In addition to the CISA authorizing statute, the 2018 through 2020 National Defense Authorization Acts included extensive provisions allowing the government to target what it calls “foreign malign influence” by Russia and other countries, but which was used to target to speech of regular Americans, including violating the freedom of the press as it related to reports about Russiagate and also the Hunter Biden laptop story.
In the 2018 NDAA, under Sec. 1239A it authorized the censorship: “The Secretary of Defense and the Secretary of State, in coordination with the appropriate United States Government officials, shall jointly develop a comprehensive strategy to counter the threat of malign influence” including “the use of misinformation, disinformation, and propaganda in social and traditional media” and “Efforts to work with traditional and social media providers to attribute and counter the threat of malign influence…”
That too would be superseded by the new law, as it covers all executive departments and agencies, including the Department of Defense, who undoubtedly will complain that this will somehow prevent them from stopping terrorist communications, child trafficking and so forth. But the Paul-Jordan anticipates that and provides “Notwithstanding subparagraph (B) of paragraph (1), the prohibition under that subparagraph shall not apply with respect to an action by an Executive agency or employee pursuant to a warrant that is issued by … a court of the United States of competent jurisdiction in accordance with the procedures described in rule 41 of the Federal Rules of Criminal Procedure; or … a State court of competent jurisdiction.”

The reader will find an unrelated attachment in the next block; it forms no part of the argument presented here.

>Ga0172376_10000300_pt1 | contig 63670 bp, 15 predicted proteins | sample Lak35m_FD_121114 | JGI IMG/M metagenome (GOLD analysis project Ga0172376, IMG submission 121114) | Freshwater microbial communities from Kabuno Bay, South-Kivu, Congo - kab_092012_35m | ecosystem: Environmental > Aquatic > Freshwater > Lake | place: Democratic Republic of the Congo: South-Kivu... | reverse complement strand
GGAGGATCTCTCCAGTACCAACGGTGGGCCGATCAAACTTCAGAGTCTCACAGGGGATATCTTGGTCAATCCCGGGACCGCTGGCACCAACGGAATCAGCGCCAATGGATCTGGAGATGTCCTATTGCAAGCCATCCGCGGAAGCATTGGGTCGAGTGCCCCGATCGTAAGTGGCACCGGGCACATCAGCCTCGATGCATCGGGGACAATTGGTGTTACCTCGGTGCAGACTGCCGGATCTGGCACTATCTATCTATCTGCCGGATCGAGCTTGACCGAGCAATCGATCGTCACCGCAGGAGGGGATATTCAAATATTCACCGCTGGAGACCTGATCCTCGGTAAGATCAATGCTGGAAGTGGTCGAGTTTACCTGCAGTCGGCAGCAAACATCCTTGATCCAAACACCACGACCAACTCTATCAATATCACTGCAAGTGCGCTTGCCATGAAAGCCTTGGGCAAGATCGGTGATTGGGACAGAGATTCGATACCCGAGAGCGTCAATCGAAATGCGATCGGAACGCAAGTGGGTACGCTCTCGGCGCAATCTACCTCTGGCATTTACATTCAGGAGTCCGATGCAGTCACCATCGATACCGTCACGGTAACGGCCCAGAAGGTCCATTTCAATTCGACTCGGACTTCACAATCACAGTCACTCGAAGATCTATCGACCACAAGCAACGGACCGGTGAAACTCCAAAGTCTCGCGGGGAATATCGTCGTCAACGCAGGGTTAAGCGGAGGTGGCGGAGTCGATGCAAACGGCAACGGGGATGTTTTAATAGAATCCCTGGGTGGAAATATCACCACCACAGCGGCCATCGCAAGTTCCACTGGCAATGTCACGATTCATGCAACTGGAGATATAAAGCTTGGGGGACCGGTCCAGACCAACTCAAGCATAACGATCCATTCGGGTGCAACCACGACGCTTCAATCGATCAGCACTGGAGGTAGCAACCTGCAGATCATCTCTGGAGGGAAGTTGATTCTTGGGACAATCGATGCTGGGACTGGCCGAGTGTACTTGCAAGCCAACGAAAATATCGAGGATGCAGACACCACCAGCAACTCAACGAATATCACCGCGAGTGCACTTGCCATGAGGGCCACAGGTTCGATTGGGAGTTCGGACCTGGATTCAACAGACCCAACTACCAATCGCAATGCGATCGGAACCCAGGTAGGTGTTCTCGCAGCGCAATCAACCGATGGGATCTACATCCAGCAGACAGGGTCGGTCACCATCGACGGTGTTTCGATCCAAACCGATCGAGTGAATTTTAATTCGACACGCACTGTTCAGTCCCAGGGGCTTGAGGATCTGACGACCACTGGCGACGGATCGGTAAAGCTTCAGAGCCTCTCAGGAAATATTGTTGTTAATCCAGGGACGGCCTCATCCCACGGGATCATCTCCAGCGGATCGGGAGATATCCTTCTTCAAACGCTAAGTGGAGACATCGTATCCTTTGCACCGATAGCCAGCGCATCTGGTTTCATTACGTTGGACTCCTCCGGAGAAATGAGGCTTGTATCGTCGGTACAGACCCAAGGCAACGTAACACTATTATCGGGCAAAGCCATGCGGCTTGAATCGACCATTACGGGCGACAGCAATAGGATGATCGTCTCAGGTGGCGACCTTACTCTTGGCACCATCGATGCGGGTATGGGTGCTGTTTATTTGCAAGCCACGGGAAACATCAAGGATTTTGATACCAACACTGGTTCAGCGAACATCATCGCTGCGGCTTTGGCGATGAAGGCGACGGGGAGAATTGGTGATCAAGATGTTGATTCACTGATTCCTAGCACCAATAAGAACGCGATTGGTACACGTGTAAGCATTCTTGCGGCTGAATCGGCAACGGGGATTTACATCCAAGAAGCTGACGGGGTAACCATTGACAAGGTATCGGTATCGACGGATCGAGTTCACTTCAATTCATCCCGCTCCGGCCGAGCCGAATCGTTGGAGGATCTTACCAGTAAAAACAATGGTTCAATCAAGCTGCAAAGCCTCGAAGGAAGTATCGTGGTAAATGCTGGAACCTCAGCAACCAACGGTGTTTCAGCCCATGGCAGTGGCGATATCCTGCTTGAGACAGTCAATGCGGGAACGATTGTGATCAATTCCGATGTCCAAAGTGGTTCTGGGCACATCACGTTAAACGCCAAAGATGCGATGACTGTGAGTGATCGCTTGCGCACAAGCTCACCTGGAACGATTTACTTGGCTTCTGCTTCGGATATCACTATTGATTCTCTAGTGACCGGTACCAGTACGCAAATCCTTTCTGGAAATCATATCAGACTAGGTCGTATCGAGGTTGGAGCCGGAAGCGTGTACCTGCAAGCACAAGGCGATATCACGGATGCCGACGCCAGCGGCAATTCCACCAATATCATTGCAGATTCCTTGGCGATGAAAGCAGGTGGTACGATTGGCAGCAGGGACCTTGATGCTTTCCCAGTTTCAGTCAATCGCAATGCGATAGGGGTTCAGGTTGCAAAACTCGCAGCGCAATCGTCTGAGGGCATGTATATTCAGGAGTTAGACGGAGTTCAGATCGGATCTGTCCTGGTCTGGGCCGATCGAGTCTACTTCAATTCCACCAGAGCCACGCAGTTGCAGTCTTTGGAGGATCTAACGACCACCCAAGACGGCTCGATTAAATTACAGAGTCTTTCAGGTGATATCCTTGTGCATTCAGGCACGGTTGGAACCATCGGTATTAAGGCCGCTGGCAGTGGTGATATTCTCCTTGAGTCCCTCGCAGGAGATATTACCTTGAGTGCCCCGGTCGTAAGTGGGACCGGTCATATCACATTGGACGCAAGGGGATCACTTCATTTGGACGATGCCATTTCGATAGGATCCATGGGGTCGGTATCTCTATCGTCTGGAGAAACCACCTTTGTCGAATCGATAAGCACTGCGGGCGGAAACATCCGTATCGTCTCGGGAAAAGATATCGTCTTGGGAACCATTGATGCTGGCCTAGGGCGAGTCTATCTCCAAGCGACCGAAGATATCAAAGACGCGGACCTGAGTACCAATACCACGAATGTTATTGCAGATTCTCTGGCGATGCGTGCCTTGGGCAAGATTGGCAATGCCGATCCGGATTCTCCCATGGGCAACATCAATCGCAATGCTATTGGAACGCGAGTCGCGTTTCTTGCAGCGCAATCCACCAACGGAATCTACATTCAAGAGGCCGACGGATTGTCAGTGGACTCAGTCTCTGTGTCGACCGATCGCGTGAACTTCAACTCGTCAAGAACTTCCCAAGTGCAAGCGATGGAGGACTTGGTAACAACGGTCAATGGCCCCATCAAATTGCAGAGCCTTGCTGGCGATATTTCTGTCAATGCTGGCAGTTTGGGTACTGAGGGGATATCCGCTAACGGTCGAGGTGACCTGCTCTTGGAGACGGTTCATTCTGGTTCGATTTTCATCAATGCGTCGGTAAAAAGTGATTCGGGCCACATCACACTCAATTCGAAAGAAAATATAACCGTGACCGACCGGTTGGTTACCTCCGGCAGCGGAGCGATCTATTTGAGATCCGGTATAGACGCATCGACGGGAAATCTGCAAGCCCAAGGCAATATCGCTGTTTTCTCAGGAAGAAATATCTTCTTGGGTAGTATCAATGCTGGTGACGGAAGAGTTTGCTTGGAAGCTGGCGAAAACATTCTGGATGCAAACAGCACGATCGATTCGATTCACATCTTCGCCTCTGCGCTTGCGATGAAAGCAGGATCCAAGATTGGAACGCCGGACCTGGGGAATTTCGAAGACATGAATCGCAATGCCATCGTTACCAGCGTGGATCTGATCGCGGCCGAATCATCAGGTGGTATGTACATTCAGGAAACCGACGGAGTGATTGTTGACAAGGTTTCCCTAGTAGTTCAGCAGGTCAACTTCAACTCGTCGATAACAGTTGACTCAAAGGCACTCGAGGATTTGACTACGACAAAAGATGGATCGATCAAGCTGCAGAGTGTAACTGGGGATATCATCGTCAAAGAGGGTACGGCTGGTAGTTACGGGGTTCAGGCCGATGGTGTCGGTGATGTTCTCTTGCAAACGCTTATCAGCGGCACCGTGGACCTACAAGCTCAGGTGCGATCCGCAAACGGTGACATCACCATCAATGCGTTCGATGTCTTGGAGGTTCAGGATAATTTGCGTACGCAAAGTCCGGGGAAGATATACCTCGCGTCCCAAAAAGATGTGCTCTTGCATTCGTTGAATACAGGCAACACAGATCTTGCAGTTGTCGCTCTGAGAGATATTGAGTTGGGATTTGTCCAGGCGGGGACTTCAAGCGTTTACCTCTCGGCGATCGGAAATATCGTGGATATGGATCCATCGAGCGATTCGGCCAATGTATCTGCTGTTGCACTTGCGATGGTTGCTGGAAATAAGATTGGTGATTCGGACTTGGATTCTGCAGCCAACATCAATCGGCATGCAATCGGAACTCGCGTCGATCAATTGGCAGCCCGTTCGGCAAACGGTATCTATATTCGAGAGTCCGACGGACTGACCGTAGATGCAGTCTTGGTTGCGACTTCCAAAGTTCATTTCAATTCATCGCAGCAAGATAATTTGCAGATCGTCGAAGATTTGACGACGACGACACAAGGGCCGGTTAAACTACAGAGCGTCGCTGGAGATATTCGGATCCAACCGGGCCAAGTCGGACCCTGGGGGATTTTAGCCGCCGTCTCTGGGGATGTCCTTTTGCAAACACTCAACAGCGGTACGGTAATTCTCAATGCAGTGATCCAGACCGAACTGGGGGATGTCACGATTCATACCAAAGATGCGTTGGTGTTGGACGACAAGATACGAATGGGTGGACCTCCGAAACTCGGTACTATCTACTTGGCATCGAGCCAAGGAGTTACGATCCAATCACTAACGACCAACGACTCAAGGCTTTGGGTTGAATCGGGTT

So, if for example, a message board or other private chat were being used to plan terrorist attacks, drug or human trafficking and so forth in violation of federal and state laws, and a court had issued a warrant for the arrest of those individuals, then the provisions of the Paul-Jordan bill would not apply, because that would not be protected speech.
This meets with the standards of the Brandenburg v. Ohio Supreme Court decision of 1969 which found “the constitutional guarantees of free speech and free press do not permit a State to forbid or proscribe advocacy of the use of force or of law violation except where such advocacy is directed to inciting or producing imminent lawless action and is likely to incite or produce such action.” That was a case of white supremacists who in demonstrations were in fact advocating the overthrow of the government, however, as there was no actual attempt to do so, was protected political speech.
So, under the bill, there would still need to be an actual criminal prosecution not merely for expressing sentiments that if acted upon would violate the law, but were factually a part of a real criminal plan to violate the law. That’s a particularly high standard, but is also about the only speech—for example a phone call to a hitman to murder someone—that the government is allowed under the First Amendment to concern itself with, because it would be evidence of a crime.